The IVCA said that compared with this time last year, VC funding in Ireland increased by 41pc to just under €193m.
While many businesses across the country continue to struggle as a result of Covid-19, the Irish Venture Capital Association (IVCA) has said that investment into Irish SMEs still appears strong.
The IVCA’s latest VenturePulse report for Q3, published with William Fry, found that venture capital (VC) funding into Irish SMEs increased by 41pc to €192.8m in the third quarter of 2020, up from €136.4m in the same period last year. Growth during the last quarter was largely driven by deals valued at between €5m and €10m.
Funding for the first nine months of the year rose 39pc to €785.7m, up from €566.3m in the same period last year. This follows a record Q2 for VC funding in Ireland, which saw an increase of 58pc compared to the second quarter of 2019.
Attempting to offer an explanation for strong performance in the midst of a pandemic, IVCA chair Gillian Buckley said: “We may be seeing a continuation of the trend in the second quarter when VC firms looked to up their investment in existing portfolio companies to overcome the threats caused by the pandemic and help them through the next 12 to 24 months.”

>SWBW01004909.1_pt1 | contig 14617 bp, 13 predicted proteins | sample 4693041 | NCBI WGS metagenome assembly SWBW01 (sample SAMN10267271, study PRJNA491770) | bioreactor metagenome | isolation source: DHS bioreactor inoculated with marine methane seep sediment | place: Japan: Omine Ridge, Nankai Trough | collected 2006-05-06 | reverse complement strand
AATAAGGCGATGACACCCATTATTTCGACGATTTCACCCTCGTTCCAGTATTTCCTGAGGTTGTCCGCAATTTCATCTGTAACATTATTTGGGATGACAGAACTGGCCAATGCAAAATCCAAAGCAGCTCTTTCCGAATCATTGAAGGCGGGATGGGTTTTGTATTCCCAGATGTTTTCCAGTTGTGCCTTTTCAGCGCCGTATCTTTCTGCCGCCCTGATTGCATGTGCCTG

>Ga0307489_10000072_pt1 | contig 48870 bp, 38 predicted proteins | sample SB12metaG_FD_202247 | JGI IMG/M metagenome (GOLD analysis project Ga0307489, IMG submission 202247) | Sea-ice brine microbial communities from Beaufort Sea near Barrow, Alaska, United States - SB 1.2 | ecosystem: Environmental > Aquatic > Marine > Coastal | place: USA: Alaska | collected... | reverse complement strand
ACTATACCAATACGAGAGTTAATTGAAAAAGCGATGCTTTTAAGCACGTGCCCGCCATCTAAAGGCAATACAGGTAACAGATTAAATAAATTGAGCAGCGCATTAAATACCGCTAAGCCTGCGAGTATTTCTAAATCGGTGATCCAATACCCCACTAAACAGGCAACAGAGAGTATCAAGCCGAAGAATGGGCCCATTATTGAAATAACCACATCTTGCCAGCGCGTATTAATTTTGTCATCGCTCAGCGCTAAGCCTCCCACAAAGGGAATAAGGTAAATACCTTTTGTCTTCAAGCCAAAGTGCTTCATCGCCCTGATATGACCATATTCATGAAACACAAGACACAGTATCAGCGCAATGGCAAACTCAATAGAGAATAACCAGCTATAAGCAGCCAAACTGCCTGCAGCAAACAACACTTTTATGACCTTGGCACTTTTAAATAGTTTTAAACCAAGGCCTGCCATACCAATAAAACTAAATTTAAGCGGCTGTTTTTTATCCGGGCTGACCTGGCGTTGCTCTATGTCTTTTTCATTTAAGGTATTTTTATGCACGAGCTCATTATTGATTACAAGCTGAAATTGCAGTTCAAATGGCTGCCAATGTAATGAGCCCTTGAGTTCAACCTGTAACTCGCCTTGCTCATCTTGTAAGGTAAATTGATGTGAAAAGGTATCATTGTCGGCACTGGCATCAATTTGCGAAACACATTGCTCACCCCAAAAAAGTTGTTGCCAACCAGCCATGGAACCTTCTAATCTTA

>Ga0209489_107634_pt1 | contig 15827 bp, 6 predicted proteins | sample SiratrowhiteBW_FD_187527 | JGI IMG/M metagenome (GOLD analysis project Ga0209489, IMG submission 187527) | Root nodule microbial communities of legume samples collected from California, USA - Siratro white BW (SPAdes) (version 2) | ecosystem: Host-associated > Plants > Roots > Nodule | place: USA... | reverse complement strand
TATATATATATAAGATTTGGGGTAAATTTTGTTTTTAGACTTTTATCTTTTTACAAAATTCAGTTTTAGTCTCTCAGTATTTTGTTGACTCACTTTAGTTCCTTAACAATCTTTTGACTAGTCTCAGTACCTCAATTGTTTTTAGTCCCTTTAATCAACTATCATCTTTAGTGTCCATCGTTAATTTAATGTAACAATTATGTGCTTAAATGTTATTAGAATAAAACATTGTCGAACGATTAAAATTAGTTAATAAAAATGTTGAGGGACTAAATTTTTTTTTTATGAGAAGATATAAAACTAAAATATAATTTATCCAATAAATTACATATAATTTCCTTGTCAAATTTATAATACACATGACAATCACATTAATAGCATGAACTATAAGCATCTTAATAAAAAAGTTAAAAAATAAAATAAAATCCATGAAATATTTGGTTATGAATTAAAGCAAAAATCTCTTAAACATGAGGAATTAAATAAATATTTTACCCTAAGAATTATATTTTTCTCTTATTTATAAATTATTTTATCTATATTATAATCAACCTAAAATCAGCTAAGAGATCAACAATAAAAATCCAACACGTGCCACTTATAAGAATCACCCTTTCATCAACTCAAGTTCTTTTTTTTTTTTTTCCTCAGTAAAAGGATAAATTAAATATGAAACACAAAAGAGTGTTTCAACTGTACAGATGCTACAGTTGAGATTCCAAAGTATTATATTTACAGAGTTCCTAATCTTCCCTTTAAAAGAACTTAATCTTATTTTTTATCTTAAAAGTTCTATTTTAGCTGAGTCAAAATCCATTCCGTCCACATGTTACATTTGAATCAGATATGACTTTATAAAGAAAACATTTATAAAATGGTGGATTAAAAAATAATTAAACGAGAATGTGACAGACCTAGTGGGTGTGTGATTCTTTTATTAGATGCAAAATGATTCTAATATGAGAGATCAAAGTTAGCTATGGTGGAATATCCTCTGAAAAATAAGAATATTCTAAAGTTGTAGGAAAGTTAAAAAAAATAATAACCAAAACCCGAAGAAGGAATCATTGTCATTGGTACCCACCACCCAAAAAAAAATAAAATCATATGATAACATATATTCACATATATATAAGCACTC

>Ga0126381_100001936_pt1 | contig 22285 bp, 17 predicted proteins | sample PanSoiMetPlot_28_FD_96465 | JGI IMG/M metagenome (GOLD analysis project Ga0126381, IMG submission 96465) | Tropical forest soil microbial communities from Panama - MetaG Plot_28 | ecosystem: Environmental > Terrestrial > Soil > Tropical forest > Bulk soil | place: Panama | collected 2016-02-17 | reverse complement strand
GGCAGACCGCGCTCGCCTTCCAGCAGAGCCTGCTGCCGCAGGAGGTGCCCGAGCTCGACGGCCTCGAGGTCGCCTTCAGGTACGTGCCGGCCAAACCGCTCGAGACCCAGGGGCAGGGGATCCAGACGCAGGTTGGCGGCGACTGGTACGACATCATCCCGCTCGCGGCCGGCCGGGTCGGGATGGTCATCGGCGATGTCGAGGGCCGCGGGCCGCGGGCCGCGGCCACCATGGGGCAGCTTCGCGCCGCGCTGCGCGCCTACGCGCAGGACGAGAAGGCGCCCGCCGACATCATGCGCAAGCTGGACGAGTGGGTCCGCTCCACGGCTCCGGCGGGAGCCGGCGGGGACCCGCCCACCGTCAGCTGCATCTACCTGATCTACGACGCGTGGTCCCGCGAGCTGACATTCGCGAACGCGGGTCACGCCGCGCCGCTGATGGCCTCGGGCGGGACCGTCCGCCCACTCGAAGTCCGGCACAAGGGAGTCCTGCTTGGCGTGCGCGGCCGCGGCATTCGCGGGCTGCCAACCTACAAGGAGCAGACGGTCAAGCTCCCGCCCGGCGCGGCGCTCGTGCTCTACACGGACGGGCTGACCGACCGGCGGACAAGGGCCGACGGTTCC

Buckley added that the structure of VC funding in Ireland may be behind this year’s strong performance, as tech companies account for approximately 90pc of VC funds here versus the European average of 22pc. She said that while tech firms have faced challenges as a result of Covid-19, they have been less impacted than other sectors.
Early-stage funding concerns
While overall funding is up, IVCA director general Sarah-Jane Larkin warned that early-stage funding is showing signs of concern.
“Deals in the €1 to €5m range fell by 20pc to €40.6m from €50.5m compared to the same quarter last year,” she said. “In addition, seed funding did not increase in line with the market in general. Seed funding rose by 9pc in this quarter to €18.9m from €17.3m, compared to a 41pc increase overall.”
Other figures for concern, the report found, were that deals of less than €1m among start-ups were down 7pc in this quarter and down 15pc for the year so far.
Software accounted for 30pc or €58.9m of funding in Q3. This was followed by life sciences (16pc), fintech (15pc), agritech (10pc), environmental (7pc) and other (22pc). For the first nine months of 2020, life sciences accounted for more than one-third (35pc) of total funding at €282m, followed by software at €192m (24pc) and fintech at €115m (15pc).
The biggest deal of the most recent quarter involved Dublin-based edtech software business LearnUpon, which raised more than €47m. There were other big funding deals for medical device start-up OneProjects, e-commerce financing and marketing analytics start-up Wayflyer, and agritech business MagGrow.